Milosevic’s refusal to honor results from the fall elections triggered an unprecedented wave of unrest and anti-government protests for 77 straight days.
Because the politically savvy Milosevic has alternately raised and dashed hopes that he would accept the opposition victories in 14 cities across Serbia, protest leaders reacted cautiously to today’s announcement and said the rallies would continue.
When an opposition leader, Vuk Draskovic, told protesters assembled today in Belgrade of Milosevic’s decision, the crowd responded with cries against the president of “Resign! Resign!”
But this latest act appeared to be a genuine attempt by the president to stop weeks of demonstrations and improve his government’s international image.
Protesters clashed with police yesterday (1:36 min.)
The state-run news agency Tanjug said Milosevic instructed Premier Mirko Marjanovic to have the government pass a special law that will accept the Nov. 17 elections results as confirmed by international reviewers.
It was the first time since the crisis began that Milosevic had issued a written instruction to Serbian authorities that was made public.
“The election disputes … have caused great damage to our country both domestically and internationally and it was high time to solve the problem,” Milosevic said in a letter to Marjanovic that was published by Tanjug.
Moving to defuse the biggest challenge to his rule since he came to power a decade ago, Milosevic said in a statement:
“I think that the state interest of improving relations of our country with the international community by far exceeds the significance of any number of seats in a handful of cities.”
A Portrait of the protest: Rock ‘n’ roll in Belgrade
The announcement triggered initial jubilation among protesters, coming right before the start of the daily rally, but opposition leaders later said this was just the beginning.
“This is a first step, but it is not enough,” said Zoran Djindjic, head of the Democratic Party, one of three parties comprising the Zajedno (Together) alliance that has led the pro-democracy movement.
“He finally accepted what he should have accepted 2 1/2 months ago,” Djindjic told reporters among a crowd of 50,000 supporters who packed the central Republic Square.
Djindjic, who would be Belgrade mayor if the opposition’s victory claims are recognized, said the opposition would continue its protests until those responsible for the police crackdown that injured 80 protesters late Sunday and early Monday are punished.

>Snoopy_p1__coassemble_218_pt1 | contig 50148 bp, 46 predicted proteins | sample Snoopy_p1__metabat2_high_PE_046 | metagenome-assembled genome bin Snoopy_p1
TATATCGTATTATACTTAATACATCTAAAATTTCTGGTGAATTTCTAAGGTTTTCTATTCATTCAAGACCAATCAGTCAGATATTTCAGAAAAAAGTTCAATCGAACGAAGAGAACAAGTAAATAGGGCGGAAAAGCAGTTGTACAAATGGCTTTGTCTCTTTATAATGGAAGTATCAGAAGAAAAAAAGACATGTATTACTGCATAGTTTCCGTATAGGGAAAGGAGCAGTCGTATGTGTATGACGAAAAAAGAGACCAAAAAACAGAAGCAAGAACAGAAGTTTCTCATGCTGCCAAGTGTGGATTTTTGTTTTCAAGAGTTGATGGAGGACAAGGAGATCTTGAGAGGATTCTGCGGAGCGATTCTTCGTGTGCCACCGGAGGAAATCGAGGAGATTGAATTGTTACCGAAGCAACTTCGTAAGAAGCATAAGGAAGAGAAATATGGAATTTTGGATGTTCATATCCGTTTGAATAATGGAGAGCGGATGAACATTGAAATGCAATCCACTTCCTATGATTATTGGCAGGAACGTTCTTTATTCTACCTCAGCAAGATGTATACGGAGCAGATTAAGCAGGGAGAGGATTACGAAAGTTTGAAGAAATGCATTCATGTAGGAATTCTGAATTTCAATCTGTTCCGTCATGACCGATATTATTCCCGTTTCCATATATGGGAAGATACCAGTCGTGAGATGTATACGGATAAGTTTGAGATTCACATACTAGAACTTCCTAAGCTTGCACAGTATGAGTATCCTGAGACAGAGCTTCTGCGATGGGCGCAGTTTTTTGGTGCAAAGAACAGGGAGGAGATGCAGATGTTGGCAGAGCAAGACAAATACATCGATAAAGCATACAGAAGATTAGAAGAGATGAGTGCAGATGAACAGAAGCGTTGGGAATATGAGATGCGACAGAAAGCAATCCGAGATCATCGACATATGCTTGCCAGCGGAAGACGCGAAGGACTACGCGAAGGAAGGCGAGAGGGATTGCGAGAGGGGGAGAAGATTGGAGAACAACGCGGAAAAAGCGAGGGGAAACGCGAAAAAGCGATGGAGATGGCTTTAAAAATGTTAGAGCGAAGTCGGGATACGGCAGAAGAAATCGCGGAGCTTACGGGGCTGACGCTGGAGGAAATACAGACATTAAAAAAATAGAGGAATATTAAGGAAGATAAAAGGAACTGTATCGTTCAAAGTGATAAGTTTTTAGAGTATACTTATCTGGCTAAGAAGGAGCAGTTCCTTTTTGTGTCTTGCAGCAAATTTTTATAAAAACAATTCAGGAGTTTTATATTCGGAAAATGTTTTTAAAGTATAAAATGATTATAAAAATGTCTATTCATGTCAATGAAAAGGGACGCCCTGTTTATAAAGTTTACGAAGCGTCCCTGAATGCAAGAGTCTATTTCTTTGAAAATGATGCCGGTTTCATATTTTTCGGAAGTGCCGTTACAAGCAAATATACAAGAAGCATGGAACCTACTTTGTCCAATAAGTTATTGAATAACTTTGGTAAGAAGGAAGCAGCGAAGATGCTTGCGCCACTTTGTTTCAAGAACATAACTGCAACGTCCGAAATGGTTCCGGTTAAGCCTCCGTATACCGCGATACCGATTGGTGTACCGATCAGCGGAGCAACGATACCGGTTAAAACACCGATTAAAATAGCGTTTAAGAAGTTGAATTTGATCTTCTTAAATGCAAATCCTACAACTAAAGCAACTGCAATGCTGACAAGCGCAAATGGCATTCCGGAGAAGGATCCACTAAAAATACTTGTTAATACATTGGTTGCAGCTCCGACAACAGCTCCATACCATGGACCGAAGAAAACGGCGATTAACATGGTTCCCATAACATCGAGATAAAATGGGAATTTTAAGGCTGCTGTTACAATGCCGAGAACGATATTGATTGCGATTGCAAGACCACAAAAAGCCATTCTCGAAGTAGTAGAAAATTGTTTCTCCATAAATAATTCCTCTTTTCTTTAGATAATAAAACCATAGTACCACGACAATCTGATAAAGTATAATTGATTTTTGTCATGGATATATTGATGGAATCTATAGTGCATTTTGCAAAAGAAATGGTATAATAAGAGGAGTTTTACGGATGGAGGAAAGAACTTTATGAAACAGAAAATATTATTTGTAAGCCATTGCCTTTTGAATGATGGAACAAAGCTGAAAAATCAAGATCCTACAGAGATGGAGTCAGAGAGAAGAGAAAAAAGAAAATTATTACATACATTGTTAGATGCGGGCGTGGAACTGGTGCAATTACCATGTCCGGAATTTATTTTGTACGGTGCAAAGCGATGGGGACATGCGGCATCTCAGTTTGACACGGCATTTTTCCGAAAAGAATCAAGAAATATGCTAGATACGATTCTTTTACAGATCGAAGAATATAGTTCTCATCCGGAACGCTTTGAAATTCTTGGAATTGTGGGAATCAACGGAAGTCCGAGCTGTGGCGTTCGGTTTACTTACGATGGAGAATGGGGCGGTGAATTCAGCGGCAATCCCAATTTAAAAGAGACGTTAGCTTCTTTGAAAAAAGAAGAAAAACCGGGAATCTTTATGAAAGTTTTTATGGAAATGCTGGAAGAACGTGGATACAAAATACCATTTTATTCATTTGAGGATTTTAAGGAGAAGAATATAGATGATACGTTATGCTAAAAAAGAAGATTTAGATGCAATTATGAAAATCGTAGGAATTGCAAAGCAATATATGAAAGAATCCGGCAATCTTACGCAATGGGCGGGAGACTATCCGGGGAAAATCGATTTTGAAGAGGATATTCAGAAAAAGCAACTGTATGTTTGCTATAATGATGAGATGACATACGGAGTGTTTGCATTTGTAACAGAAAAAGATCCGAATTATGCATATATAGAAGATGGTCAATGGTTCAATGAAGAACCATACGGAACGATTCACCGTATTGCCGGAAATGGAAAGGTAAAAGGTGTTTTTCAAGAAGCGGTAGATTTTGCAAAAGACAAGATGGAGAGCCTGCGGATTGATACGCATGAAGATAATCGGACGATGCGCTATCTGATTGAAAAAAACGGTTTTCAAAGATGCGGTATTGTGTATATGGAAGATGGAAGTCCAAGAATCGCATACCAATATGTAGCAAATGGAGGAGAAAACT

He also demanded that the media be freed from state control. Independent radio that reported live from the protests had been briefly shut down by the authorities after the elections were annulled.
Earlier today before the announcement, about 20,000 students marched through Belgrade to police headquarters to demand the release of 20 colleagues arrested the day before. The students were joined in their march by about 1,000 Belgrade lawyers, who have been on strike since Friday.
The lawyers promised free legal help to students and other citizens arrested and beaten by police.
The question of who won the city elections in Belgrade and other Serbian cities has been at the center of the social unrest that has divided Yugoslavia’s dominant republic for months.
Pro-democracy activists carried their protest into the country’s cultural life, with film distributors closing down cinemas across Yugoslavia today for two days. The National Theater also canceled its performances indefinitely to protest the police assaults.
In the November elections, the opposition coalition Zajedno, or Together, won 60 of 110 Belgrade city council seats. Socialists won 23, other parties took the rest.
An independent fact-finder confirmed in December that Zajedno won Belgrade and 13 other city councils. Milosevic has conceded six of those wins, but refused to recognize others.
The protests, called originally to demand the acknowledgment of the opposition-led local governments, have grown to include wider calls for democracy in Serbia.
After a rally Monday by about 60,000 protesters, up to 200 young people, many of them teenagers, threw stones and skirmished with police. Police chased the youths, beating and dragging away some of them.
The Organization for Security and Cooperation in Europe, which confirmed the opposition election victories, called through Denmark, its current chairman, for dialogue on democratic reform and urged authorities “to immediately stop the use of force.”
In Washington on Monday, State Department spokesman Nicholas Burns said: “It is strange to see still in Central Europe … that there are authoritarian figures who deploy these security goons to beat up democrats.”
An off-duty American embassy Marine guard was caught and beaten by the riot police, Burns said.